Las Vegas -- Three top TV-programming executives said cable operators have been slow off the mark in deploying a standardized platform for interactive television, making it impossible to launch applications on any sort of scale.
The hope is that the industry is now serious about adopting Cable Television Laboratories’ OpenCable Application Platform, which would provide a common middleware for programmers and advertisers to develop for.
“We want the operators to raise their hands … and say, ‘We’ll make [OCAP] happen,’” said Albert Cheng, executive vice president of digital media for the Disney ABC Television Group, at a panel discussion at The Cable Show ’07.
The pace of OCAP deployments has been “slower than we’d like it to be,” The Weather Channel CEO Debora Wilson said, although she noted, “Operators have had a lot on their plate,” including the move to add more HD programming.
Added Wilson, “We as programmers support OCAP because it allows us to publish and deploy broadly … Otherwise you have a really difficult and probably impossible, environment to program content and advertising against.”
Cable has been working on OCAP for at least eight years, and operators still have yet to move beyond limited market trials of the technology. Recently, the industry pledged to widely roll out the technology by the third quarter of 2008.
OCAP “rationalizes this sort of fractured-platform environment” that has existed for iTV platforms for years, Wilson said, in which the same application had to be rewritten many times. For example, with wireless content today, she added, there are more than 200 different devices a content provider must develop for. “That makes it really, really hard to do that with effective scale,” she said.
In the absence of a common iTV platform, programmers have been doing more work with interactive-video applications on the Internet as they race to keep up with the YouTubes of the Web world to find new ways to engage the next generation of viewers.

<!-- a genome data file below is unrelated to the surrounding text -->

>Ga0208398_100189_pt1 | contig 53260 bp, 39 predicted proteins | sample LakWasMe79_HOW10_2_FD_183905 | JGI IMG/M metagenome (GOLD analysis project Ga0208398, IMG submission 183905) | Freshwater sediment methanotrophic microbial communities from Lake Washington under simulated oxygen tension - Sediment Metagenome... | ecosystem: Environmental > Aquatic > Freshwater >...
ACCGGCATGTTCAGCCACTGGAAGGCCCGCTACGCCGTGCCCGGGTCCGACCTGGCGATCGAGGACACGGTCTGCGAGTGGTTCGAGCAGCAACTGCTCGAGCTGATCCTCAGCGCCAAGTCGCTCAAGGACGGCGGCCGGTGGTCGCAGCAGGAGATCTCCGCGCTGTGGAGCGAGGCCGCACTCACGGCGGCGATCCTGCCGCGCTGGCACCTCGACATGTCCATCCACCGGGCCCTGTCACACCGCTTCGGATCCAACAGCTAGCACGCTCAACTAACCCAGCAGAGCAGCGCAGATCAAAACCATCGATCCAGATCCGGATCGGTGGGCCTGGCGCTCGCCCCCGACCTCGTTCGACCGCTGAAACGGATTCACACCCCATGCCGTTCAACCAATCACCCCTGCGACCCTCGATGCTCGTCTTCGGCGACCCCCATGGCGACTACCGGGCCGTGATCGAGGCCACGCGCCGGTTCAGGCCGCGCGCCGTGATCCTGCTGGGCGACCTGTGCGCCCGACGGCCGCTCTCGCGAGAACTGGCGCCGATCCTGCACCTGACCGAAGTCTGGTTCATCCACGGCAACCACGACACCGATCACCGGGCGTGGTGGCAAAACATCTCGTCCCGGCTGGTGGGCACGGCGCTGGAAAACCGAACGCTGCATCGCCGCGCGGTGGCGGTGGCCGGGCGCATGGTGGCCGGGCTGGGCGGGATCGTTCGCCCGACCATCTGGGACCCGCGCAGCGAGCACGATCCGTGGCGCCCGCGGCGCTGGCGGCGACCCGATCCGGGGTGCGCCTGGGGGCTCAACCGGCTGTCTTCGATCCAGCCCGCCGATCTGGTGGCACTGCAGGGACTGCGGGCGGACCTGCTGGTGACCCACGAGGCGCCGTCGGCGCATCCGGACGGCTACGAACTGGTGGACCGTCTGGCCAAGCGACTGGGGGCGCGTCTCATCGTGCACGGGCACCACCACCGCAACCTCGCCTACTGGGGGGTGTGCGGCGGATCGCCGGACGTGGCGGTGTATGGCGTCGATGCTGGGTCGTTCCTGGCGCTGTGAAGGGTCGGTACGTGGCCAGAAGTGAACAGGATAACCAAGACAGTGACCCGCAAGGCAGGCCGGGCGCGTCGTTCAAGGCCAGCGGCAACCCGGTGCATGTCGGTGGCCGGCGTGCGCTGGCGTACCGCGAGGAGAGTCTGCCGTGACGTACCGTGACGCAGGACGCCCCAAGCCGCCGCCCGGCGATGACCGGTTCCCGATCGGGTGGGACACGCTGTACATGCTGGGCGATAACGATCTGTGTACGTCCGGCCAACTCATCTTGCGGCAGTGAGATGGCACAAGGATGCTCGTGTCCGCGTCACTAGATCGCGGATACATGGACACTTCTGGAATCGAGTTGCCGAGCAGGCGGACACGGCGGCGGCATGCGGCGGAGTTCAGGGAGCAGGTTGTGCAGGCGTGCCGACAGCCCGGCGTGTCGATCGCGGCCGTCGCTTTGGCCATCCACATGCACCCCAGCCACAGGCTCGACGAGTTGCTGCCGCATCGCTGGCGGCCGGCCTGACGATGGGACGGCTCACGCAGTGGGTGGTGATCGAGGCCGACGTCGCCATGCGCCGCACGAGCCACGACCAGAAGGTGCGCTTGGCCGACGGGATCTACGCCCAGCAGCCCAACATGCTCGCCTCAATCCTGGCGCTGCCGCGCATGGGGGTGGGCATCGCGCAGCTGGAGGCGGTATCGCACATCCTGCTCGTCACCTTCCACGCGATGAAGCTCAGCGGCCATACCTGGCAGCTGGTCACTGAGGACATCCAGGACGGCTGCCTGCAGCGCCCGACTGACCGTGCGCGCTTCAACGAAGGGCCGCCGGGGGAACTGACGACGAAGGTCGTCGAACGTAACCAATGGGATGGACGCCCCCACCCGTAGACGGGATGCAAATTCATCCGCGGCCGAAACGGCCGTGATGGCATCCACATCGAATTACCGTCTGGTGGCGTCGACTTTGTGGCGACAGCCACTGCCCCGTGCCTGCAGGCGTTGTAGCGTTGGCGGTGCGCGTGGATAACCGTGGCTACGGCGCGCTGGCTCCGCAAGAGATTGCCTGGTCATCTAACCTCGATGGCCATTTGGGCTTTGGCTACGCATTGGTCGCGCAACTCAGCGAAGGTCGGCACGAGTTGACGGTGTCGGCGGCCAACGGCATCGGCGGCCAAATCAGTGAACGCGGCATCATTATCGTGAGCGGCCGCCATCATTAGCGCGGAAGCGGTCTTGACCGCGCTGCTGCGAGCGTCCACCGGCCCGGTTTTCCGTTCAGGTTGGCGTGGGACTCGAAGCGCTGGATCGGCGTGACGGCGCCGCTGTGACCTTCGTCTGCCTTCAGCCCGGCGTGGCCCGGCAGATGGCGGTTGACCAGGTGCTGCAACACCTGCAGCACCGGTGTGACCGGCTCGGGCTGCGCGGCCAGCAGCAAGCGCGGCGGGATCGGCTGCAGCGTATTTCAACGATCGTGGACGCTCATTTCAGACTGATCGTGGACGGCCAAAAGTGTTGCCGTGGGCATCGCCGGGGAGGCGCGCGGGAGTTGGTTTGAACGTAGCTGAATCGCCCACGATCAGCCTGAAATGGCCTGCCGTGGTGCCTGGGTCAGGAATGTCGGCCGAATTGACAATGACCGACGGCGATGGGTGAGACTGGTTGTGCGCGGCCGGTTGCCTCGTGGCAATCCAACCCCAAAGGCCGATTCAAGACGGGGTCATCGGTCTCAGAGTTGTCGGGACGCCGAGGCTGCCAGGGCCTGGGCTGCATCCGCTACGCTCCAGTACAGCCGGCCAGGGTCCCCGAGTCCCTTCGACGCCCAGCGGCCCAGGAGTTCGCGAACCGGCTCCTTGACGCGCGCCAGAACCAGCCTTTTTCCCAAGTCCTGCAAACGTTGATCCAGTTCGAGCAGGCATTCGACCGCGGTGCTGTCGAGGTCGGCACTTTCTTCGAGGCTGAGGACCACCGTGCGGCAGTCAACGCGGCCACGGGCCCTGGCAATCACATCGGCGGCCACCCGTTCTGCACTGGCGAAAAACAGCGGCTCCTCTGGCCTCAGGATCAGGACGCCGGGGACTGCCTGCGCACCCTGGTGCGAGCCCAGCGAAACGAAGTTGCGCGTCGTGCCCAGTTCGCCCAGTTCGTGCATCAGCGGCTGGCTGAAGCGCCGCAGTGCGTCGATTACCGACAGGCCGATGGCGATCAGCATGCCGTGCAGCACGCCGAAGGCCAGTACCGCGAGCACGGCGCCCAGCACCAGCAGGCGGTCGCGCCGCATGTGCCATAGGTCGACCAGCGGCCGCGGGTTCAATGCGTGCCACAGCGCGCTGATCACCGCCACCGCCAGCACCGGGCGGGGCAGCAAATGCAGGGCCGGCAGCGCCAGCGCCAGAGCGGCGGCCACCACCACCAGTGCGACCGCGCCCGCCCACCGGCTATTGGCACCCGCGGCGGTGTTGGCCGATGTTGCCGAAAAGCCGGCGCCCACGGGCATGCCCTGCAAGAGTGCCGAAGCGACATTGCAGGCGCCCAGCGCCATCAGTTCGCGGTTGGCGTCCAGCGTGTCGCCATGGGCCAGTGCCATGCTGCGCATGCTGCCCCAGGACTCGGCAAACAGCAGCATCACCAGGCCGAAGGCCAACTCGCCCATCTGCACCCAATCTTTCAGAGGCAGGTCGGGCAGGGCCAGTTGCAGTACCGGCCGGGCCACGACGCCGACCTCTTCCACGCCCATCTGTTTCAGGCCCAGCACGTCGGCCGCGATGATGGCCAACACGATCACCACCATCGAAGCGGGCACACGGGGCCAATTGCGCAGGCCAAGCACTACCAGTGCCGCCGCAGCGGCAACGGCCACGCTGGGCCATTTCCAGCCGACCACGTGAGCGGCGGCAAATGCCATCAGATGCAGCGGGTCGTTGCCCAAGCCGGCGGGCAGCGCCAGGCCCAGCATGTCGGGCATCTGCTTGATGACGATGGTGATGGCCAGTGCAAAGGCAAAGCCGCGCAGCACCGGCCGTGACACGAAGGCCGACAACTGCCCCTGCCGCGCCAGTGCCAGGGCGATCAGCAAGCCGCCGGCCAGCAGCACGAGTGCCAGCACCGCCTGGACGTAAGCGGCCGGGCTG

“We’re competing with folks who can take our content, unpaid for, and take it wherever they want and do whatever they want with it,” NBC Universal chief digital officer George Kliavkoff said, adding that with iTV, “we need to figure out how to make the experience better for the consumer … and there’s not a lot of time to get it perfect.”
On OCAP, Cheng said the programmers and cable operators probably “waste[d] a lot of time negotiating, trying to figure out how to monetize this.” In the meantime, he added, “The entire world has sped ahead of us.”
TWC developed an OCAP-based application that allows a viewer to see weather information for different areas and see what programs are coming up on the network. But today, Wilson said, there aren’t any cable operators that have OCAP-enabled set-tops or headends to run such an application. “We have to have the ability to deploy,” she added. “That’s a fundamental, sort of gatekeeping thing.”
ABC developed a prototype of an OCAP application for the show Lost, which provided a trivia game that viewers could play during the show. However, Cheng said, “we didn’t think this would be a great viewer experience … People are so used to the 10-foot application; it was more distracting and less entertaining.”
The broadcaster has done more work with interactive applications on the Web. For example, for the season finale of Wildfire in March, ABC hosted online “screening rooms” with live chat and video feeds. It also developed an online feature that shrinks the video into the upper-left-hand corner when a viewer presses the “pause” button, displaying an advertiser’s billboard (e.g., Nike) in the center of the screen.
Cheng said that with interactive-video applications, whether online or on a set-top box, ABC is leaning away from content and toward ads. “We really feel the advertising opportunity is greater,” he said. “We’ve focused on delivering a better message for [advertising] clients.”
Kliavkoff said there are probably some iTV applications that are more effective than others. Voting on American Idol, for example, could someday be carried out using OCAP-enabled set-top boxes.
“It strikes me that there’d be tens of millions of people who would do that on their televisions, and that revenue that’s going to wireless carriers could go to people in this room,” he said.